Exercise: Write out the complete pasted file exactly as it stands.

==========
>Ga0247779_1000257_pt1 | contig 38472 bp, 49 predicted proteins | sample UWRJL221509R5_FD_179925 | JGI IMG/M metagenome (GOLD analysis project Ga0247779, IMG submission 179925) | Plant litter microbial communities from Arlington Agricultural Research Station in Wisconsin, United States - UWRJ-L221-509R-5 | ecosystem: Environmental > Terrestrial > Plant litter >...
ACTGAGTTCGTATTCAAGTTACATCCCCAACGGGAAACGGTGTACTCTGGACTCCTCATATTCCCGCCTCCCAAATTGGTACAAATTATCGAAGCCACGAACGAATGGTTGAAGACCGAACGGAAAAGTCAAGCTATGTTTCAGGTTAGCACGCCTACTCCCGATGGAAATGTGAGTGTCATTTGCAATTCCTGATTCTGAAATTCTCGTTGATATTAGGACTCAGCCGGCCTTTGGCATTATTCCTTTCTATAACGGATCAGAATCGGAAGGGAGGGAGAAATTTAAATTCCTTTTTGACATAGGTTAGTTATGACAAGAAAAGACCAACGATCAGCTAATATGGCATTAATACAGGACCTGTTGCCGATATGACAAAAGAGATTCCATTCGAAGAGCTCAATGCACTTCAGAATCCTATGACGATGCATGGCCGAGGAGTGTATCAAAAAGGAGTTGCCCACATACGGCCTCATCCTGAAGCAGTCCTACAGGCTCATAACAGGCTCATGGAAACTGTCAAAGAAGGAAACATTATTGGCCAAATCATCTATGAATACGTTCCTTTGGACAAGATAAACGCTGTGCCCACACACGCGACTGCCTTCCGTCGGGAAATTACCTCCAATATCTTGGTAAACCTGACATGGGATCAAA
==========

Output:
>Ga0247779_1000257_pt1 | contig 38472 bp, 49 predicted proteins | sample UWRJL221509R5_FD_179925 | JGI IMG/M metagenome (GOLD analysis project Ga0247779, IMG submission 179925) | Plant litter microbial communities from Arlington Agricultural Research Station in Wisconsin, United States - UWRJ-L221-509R-5 | ecosystem: Environmental > Terrestrial > Plant litter >...
ACTGAGTTCGTATTCAAGTTACATCCCCAACGGGAAACGGTGTACTCTGGACTCCTCATATTCCCGCCTCCCAAATTGGTACAAATTATCGAAGCCACGAACGAATGGTTGAAGACCGAACGGAAAAGTCAAGCTATGTTTCAGGTTAGCACGCCTACTCCCGATGGAAATGTGAGTGTCATTTGCAATTCCTGATTCTGAAATTCTCGTTGATATTAGGACTCAGCCGGCCTTTGGCATTATTCCTTTCTATAACGGATCAGAATCGGAAGGGAGGGAGAAATTTAAATTCCTTTTTGACATAGGTTAGTTATGACAAGAAAAGACCAACGATCAGCTAATATGGCATTAATACAGGACCTGTTGCCGATATGACAAAAGAGATTCCATTCGAAGAGCTCAATGCACTTCAGAATCCTATGACGATGCATGGCCGAGGAGTGTATCAAAAAGGAGTTGCCCACATACGGCCTCATCCTGAAGCAGTCCTACAGGCTCATAACAGGCTCATGGAAACTGTCAAAGAAGGAAACATTATTGGCCAAATCATCTATGAATACGTTCCTTTGGACAAGATAAACGCTGTGCCCACACACGCGACTGCCTTCCGTCGGGAAATTACCTCCAATATCTTGGTAAACCTGACATGGGATCAAA